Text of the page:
Ron Suskind joins us again here in our firehouse studio. We’re also joined on the phone by Congress member John Conyers, the chair of the House Judiciary Committee. Congressman Conyers has said his committee will review some of the explosive findings in Suskind’s new book, The Way of the World.
We welcome you both to Democracy Now!
For those listeners and viewers who didn’t get a chance to hear you lay out the allegations, Ron — well, first, many people wrote in through the day, and we’re going to be reading some of their questions to you. But why don’t you lay out the kernel of the key allegation you have made about this letter?
RON SUSKIND: The Iraq intelligence chief is a one-year saga that started in January of 2003. The United States and Britain get together. They open a secret back channel to this man. He slips out of Baghdad, meets with a British intelligence official in Amman, Jordan. The information flows up through the White House. They’re the real customer here. And he says, from the start, there are no WMD. He of course has real credibility here as the Iraq intelligence chief, the number one man. He oversees the biological program himself, and he said it’s over.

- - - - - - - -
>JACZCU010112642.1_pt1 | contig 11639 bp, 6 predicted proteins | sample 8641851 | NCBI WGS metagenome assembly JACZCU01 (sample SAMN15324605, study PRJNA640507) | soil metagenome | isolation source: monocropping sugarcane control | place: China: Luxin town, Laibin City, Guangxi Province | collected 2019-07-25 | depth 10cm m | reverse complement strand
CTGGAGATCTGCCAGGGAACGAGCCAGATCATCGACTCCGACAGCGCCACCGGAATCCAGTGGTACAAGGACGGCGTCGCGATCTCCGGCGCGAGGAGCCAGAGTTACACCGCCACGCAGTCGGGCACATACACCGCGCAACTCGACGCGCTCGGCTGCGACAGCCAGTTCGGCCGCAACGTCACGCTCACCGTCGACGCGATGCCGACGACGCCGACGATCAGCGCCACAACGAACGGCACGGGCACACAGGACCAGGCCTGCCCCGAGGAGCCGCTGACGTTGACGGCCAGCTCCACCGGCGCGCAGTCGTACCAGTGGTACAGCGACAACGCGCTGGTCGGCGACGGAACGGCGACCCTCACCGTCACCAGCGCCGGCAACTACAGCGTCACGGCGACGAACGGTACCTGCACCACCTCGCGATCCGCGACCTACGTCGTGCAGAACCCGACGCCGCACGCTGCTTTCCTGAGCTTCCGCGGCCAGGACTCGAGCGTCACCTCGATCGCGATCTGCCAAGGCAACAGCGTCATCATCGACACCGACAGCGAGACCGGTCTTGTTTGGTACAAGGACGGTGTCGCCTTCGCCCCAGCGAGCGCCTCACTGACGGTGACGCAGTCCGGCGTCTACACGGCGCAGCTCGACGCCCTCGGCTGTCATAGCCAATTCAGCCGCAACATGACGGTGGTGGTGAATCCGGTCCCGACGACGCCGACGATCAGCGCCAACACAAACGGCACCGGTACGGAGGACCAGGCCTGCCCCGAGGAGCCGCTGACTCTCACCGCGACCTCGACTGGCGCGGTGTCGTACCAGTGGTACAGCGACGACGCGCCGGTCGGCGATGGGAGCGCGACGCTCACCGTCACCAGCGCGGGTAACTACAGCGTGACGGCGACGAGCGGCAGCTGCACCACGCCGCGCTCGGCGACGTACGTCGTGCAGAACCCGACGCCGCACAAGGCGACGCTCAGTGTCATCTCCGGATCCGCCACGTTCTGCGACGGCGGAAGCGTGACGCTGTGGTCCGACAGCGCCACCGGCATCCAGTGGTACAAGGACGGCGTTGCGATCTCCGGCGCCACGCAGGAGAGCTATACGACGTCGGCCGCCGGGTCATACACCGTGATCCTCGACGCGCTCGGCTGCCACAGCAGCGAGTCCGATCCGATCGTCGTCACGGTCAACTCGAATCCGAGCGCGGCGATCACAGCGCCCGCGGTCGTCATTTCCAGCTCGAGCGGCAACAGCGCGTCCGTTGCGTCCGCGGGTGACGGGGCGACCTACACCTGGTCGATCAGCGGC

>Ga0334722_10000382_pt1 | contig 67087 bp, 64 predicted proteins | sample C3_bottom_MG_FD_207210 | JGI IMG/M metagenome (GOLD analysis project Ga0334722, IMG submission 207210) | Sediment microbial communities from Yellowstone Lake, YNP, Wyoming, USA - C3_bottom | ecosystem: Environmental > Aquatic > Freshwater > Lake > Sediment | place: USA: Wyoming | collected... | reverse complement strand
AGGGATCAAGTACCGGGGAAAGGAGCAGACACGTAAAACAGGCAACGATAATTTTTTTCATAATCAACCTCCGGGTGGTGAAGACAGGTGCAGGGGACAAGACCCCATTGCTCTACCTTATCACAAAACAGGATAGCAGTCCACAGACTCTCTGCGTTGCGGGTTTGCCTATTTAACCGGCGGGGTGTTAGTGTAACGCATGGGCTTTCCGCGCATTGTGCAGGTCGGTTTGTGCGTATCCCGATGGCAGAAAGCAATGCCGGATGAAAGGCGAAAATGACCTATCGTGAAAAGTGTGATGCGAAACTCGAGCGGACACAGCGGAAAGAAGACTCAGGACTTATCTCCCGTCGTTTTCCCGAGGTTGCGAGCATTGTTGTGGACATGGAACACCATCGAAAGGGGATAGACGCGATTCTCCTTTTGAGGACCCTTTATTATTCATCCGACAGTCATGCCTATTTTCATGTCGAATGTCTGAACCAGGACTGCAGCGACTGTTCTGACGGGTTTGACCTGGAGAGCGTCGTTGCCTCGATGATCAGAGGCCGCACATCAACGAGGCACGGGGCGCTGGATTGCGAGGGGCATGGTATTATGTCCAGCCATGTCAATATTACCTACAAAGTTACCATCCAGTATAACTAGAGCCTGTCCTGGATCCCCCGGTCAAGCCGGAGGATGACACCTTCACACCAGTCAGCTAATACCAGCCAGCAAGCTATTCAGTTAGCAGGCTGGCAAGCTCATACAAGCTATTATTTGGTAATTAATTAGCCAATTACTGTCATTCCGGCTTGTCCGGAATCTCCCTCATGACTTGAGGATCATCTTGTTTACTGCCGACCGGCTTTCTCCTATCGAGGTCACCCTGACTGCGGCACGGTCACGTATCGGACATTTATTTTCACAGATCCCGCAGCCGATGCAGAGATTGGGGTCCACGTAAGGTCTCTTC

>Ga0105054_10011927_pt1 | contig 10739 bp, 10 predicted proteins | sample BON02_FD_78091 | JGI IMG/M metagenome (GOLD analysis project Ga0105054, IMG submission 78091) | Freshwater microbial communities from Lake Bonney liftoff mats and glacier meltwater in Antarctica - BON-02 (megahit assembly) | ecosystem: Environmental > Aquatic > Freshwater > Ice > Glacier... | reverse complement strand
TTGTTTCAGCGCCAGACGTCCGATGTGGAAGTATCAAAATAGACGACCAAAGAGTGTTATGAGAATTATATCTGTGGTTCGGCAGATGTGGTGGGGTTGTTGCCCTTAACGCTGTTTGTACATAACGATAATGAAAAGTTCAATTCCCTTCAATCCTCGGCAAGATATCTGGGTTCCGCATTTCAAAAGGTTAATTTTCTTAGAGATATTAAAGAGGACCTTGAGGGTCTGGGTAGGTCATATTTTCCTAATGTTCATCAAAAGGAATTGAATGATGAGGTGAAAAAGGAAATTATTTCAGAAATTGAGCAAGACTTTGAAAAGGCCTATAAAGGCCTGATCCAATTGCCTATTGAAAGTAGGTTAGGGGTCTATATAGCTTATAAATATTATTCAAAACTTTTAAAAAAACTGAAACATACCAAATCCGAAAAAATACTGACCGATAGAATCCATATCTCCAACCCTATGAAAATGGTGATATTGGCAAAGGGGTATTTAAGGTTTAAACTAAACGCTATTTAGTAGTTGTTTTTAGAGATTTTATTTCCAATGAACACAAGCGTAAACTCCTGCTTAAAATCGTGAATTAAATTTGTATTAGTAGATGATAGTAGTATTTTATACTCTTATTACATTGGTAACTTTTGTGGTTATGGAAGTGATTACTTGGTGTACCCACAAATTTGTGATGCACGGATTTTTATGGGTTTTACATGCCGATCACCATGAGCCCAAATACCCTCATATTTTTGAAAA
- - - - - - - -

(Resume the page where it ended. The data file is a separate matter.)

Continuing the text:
He also said the mind of Saddam Hussein is something you all don’t understand. He’s really afraid of the Iranians and their nascent nuclear program. He doesn’t want them and others in the region to see that he’s a toothless tiger, that he has no weapons. He doesn’t even believe the United States would ever want Iraq.
All of this ends up being made very public later. It’s all briefed right up to the White House to the President starting in January of 2003. The final report’s delivered in February. At that point, we cut off the channel to Habbush. But, of course, we already have an arrangement with him, the United States. We resettle him in Amman, Jordan. As the summer unfolds, it becomes clear to the world, the things that Habbush told us ahead of time. We pay him $5 million, the United States. We hide him.